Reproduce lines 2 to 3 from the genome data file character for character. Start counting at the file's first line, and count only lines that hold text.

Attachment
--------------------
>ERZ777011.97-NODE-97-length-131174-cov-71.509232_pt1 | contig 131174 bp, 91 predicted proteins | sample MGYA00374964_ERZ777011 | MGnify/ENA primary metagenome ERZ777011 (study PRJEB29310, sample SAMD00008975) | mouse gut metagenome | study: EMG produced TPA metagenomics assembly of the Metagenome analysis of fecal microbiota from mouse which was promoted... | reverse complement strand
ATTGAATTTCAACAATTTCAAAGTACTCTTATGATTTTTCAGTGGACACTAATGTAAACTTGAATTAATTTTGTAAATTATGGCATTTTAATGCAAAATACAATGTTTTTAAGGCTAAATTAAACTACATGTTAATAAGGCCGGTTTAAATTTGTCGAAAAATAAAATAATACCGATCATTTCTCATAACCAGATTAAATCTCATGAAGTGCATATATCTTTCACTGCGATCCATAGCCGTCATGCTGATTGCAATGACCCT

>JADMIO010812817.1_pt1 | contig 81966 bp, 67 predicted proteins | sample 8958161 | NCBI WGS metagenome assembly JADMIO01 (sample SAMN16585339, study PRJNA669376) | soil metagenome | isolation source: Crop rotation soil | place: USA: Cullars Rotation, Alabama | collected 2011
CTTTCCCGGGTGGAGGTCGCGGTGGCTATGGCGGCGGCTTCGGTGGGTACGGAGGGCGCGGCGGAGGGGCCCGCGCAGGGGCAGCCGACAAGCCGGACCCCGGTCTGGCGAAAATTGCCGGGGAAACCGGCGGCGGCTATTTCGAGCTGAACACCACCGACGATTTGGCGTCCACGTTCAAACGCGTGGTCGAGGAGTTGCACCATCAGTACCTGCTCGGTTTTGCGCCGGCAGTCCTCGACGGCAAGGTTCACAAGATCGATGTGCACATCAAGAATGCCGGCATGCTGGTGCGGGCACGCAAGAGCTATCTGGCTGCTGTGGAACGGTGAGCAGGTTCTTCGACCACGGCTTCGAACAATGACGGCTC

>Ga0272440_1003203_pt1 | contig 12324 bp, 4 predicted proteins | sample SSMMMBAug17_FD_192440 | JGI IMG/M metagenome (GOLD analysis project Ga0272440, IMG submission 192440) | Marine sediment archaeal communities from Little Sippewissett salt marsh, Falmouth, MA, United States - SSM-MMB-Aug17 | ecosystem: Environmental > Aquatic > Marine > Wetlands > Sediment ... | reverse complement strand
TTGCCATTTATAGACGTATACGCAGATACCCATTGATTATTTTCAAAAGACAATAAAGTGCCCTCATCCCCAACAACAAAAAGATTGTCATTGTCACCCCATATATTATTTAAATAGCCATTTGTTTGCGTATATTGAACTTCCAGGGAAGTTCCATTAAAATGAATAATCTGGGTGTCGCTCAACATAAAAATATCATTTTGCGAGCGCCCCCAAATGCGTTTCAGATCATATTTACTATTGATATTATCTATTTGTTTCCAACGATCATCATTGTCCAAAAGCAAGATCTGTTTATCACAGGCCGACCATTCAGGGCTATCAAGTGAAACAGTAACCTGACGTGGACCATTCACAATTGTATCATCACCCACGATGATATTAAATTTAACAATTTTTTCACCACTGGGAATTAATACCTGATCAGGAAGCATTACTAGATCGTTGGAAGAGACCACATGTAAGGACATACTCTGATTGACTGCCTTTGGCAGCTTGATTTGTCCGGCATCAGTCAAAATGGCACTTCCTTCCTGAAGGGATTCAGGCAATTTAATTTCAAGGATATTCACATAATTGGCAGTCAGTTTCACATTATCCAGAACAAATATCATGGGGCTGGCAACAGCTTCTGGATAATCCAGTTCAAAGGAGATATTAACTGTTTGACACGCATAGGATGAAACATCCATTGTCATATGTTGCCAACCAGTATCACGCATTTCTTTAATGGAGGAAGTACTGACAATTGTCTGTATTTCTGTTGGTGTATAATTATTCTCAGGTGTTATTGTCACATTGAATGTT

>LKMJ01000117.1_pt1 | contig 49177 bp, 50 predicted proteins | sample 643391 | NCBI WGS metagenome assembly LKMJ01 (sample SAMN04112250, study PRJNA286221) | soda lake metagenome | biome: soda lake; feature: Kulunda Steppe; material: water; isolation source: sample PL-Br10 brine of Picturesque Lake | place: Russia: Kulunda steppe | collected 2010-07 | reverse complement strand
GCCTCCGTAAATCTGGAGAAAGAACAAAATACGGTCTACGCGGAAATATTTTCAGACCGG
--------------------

ATTGAATTTCAACAATTTCAAAGTACTCTTATGATTTTTCAGTGGACACTAATGTAAACTTGAATTAATTTTGTAAATTATGGCATTTTAATGCAAAATACAATGTTTTTAAGGCTAAATTAAACTACATGTTAATAAGGCCGGTTTAAATTTGTCGAAAAATAAAATAATACCGATCATTTCTCATAACCAGATTAAATCTCATGAAGTGCATATATCTTTCACTGCGATCCATAGCCGTCATGCTGATTGCAATGACCCT

>JADMIO010812817.1_pt1 | contig 81966 bp, 67 predicted proteins | sample 8958161 | NCBI WGS metagenome assembly JADMIO01 (sample SAMN16585339, study PRJNA669376) | soil metagenome | isolation source: Crop rotation soil | place: USA: Cullars Rotation, Alabama | collected 2011